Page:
I tried to get into the Academy. At the time, I'd done The Long Kiss Goodnight with Geena Davis and Sam Jackson. The Last Boy Scout, Lethal Weapon 1 and 2, I'd done The Monster Squad, Last Action Hero with Schwarzenegger. They rejected me flat out from the Academy's writers branch and said when you have more credits come back, and we'll let you reapply. Their criteria are that you must have at least two produced works of substantive merit, and according to them I didn't have that. So I couldn't get in the Academy. It really occurred to me then: "Wow, I'm not imagining this. People are really pissed at me because someone wrote me a check." And I didn't even want to do these big movies anymore. I wanted to do something smaller. I wanted to direct something, and I thought, "Man, I just gotta get out of this spotlight that's got me pegged against a wall with dollar signs all over it. I'm gonna make little movies. I want to write again. I want to do stuff that is interesting and I don't care about the money."

I got out of the spotlight. I read and just became invisible again to protect myself and try to write something I'd want to direct. Now, the problem is I ran a little too far, so of course it's like, "Hey, where's the spotlight?," you know? I wanted it back because I overcompensated. But in this case, finally, I've gotten a script with KKBB that I was ready to direct, and that I want to direct. I came back after, like, four years, and boy, it went from getting all the attention for the wrong reasons to getting, "Who are you?" No attention. Every door slammed shut. They said, "Who's this kid? He was gone and now he wants to direct a movie? He's unproven. What's the script? Is it a blockbuster? Oh, it's kind of weird, and it has a gay character." I couldn't get arrested. Everyone hated the script, too. People would send it back to me, often unread, which is very humbling, because I used to have a script and put it on the market, and people would call back the same day. Very humbling. No one remembers who the hell I am, and more importantly, no one likes this script except me, so what am I going to do? I've got to find somebody else who likes it. And thank God that the one immutable unchanging constant – the Rock of Gibraltar in Hollywood – is Joel Silver. He liked the script and thank Christ he finally agreed to make a $15 million movie. Warner's didn't need to make that movie. They're not in the habit of that. And Joel, coming off two Matrix movies that grossed a billion dollars, he didn't need to make it, but he did. So, for that, I'll always be grateful.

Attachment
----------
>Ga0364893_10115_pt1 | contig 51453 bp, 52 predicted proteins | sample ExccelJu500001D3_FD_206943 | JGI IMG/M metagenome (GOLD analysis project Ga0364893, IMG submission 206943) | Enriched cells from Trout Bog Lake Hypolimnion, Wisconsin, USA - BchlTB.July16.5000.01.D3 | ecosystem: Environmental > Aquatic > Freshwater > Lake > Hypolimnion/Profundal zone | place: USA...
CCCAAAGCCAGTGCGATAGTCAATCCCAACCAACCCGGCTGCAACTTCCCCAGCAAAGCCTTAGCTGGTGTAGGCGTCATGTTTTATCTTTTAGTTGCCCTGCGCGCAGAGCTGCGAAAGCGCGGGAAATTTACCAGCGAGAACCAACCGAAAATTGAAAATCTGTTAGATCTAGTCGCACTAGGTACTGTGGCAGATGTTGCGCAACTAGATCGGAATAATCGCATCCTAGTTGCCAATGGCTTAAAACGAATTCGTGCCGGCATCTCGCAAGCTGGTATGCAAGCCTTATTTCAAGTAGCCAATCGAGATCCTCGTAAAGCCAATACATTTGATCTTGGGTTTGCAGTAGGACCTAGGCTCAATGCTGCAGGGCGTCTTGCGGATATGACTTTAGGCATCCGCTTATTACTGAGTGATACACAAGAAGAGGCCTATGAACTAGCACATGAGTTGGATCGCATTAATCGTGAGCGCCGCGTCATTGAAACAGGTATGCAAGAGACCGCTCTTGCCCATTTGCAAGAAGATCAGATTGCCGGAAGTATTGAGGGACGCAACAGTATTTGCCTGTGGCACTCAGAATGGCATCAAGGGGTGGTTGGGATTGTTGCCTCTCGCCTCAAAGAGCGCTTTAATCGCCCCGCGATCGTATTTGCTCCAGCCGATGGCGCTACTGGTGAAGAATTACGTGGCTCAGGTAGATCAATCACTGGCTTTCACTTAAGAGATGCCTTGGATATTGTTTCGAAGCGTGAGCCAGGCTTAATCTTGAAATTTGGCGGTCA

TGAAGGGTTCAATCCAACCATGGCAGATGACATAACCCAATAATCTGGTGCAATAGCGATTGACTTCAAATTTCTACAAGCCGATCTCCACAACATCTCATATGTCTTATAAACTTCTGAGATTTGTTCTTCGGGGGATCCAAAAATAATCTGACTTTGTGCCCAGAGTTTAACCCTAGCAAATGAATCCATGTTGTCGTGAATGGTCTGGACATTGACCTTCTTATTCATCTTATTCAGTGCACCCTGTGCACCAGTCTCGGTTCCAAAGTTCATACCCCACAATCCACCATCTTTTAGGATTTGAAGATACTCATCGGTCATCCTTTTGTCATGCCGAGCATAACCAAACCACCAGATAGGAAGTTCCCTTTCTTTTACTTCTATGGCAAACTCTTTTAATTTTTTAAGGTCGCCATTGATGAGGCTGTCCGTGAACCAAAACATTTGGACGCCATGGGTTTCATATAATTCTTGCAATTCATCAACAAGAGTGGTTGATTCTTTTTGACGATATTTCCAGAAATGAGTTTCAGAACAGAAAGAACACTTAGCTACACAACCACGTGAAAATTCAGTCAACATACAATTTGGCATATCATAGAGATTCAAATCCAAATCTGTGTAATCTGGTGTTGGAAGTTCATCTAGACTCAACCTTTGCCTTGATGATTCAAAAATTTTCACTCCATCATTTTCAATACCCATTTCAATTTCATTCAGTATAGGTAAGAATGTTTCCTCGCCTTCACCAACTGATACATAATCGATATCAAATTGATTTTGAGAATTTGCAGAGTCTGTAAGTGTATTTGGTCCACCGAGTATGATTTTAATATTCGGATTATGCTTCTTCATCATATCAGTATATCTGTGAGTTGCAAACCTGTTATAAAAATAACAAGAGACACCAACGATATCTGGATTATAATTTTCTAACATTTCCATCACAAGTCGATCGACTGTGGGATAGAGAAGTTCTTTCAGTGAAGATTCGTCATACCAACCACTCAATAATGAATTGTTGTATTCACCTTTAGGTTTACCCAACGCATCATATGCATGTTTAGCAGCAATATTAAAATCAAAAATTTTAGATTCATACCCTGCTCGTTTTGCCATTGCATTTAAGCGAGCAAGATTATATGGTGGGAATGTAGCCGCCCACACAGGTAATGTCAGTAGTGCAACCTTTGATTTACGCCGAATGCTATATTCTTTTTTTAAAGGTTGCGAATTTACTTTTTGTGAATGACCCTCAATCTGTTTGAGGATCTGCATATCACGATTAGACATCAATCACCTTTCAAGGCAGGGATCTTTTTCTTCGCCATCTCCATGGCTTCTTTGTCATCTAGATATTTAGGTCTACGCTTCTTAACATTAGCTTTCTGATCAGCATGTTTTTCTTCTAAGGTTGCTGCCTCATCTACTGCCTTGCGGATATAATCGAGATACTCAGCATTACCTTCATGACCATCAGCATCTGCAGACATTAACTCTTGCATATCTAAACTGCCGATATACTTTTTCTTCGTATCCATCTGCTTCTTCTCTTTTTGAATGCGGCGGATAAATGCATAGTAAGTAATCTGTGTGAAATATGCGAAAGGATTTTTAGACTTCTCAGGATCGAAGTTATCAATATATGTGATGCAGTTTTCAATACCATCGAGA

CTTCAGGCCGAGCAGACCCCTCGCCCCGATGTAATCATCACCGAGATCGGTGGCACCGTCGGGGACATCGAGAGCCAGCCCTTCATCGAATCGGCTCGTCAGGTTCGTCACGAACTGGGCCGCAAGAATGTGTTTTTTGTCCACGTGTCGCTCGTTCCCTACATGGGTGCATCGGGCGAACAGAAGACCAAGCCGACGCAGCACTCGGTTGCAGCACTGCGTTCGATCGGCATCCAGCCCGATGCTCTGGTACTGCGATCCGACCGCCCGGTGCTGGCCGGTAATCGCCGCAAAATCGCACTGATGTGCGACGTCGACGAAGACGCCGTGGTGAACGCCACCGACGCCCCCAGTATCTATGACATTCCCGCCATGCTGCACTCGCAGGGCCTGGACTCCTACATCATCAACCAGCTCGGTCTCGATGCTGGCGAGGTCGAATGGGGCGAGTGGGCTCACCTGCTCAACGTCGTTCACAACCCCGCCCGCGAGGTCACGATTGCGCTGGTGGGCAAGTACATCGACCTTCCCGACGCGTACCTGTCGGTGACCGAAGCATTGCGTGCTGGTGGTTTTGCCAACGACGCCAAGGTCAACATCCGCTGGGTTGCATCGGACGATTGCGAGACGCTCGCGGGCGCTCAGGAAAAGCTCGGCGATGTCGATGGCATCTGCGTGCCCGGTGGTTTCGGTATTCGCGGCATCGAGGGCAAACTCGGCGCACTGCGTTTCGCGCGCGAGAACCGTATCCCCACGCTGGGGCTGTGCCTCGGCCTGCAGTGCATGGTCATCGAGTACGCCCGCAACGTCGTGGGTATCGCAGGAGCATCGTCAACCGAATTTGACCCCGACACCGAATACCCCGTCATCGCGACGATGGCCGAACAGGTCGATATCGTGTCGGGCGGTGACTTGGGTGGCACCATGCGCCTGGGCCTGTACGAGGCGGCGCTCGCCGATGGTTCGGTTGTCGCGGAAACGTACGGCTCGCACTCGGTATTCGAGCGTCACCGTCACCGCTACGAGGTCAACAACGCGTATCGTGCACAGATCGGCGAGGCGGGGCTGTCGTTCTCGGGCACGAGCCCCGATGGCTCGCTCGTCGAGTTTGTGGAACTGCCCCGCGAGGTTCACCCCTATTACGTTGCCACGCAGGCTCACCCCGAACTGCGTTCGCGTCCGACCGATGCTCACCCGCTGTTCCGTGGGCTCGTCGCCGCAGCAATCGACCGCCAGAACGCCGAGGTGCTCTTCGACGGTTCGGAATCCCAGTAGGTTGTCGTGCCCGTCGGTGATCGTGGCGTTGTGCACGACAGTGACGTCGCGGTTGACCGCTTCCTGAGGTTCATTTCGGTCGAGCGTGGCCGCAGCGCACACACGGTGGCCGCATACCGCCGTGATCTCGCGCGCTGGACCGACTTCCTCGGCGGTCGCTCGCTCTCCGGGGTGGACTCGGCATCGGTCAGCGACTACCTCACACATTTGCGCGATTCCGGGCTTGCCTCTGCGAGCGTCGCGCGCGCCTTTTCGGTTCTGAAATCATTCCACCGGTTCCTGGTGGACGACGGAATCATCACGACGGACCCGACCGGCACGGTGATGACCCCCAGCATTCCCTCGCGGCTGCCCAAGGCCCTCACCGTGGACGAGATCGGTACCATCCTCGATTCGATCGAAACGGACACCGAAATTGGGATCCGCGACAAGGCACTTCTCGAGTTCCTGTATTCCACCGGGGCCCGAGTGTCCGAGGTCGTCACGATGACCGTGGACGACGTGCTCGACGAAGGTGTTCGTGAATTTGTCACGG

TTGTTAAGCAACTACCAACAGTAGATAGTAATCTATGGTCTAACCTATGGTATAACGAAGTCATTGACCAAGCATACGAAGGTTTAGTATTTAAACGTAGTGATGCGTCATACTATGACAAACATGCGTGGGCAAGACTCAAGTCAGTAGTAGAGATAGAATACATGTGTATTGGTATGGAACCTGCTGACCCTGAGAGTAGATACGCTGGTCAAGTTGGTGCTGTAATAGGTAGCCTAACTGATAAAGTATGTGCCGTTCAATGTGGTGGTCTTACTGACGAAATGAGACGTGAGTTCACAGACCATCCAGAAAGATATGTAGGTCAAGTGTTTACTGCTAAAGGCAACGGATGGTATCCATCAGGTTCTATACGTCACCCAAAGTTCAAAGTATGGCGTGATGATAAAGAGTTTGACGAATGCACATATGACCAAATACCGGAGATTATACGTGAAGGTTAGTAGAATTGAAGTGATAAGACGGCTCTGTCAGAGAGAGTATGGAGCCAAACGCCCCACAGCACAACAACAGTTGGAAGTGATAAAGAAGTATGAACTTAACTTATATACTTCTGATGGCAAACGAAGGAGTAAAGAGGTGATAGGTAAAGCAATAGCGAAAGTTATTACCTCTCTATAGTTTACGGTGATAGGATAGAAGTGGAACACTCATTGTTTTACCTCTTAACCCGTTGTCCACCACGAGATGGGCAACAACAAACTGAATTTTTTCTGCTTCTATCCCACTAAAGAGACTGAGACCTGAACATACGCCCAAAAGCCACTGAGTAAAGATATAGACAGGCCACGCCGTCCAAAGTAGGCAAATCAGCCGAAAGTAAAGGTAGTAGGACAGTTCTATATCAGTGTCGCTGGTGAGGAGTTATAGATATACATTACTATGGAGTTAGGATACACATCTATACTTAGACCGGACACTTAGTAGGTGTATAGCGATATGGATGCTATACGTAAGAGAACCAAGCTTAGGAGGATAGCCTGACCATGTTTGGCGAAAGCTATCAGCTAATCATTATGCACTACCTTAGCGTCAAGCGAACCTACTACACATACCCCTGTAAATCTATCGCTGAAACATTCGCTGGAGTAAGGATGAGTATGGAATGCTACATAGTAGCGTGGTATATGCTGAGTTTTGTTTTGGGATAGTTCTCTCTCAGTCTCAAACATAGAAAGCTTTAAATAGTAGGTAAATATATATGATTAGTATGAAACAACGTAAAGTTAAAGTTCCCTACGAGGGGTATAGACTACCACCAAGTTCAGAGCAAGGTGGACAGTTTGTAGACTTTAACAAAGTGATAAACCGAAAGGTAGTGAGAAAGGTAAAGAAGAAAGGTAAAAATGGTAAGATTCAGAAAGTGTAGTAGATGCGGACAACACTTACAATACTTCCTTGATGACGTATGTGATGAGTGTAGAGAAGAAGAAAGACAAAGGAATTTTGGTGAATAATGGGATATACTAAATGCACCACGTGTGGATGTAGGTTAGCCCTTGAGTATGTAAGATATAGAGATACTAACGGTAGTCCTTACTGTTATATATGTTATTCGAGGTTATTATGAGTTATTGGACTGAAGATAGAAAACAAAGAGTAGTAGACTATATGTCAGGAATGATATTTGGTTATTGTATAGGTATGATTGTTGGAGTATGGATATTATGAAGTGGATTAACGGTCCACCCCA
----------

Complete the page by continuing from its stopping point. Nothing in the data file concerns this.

AC: Can you go back to being a gun for hire?

SB: I don't know. I don't think maybe I'd want to. I get such a kick out of this directing gig that I think it's something I wish to continue doing, and it's pretty important to me that I direct things I've written myself.

AC: You're in a great position to observe the evolution of the Austin Film Festival, having attended it for practically all of its 12 years of existence. What keeps you coming back?

SB: This festival is a chance for me to meet and reattach myself to why I like writing. I come here and I hobnob with people I pretend to be chummy with and act like their colleague. But in fact I'm still awed by the fact that I've talked with a Steve Zaillian or a Scott Frank or Ted Tally. The best screenwriters in the world come here. James Brooks, my mentor, has been here. And Albert Brooks. I just looked over and saw Harold Ramis walk by. It's a place where I come to be refreshed. I learn as much as I impart. I'd just as soon be a student, sit and listen to the seminars when I'm not doing mine. It's a shot in the arm, a writer's B-12, to remind you: Okay, I'm excited again. I remember why I started doing this. end story

Kiss Kiss, Bang Bang opens in Austin on Friday, Nov. 11. For a review and show times, see Film Listings.